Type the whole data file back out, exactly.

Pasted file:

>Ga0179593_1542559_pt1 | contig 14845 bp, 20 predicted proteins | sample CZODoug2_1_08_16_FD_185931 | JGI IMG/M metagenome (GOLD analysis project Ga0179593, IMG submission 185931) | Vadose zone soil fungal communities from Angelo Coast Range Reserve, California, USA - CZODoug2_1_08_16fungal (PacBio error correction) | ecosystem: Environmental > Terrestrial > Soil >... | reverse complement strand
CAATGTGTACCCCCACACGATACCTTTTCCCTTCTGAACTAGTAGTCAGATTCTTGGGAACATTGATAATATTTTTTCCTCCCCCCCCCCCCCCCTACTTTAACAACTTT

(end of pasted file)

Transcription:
>Ga0179593_1542559_pt1 | contig 14845 bp, 20 predicted proteins | sample CZODoug2_1_08_16_FD_185931 | JGI IMG/M metagenome (GOLD analysis project Ga0179593, IMG submission 185931) | Vadose zone soil fungal communities from Angelo Coast Range Reserve, California, USA - CZODoug2_1_08_16fungal (PacBio error correction) | ecosystem: Environmental > Terrestrial > Soil >... | reverse complement strand
CAATGTGTACCCCCACACGATACCTTTTCCCTTCTGAACTAGTAGTCAGATTCTTGGGAACATTGATAATATTTTTTCCTCCCCCCCCCCCCCCCTACTTTAACAACTTT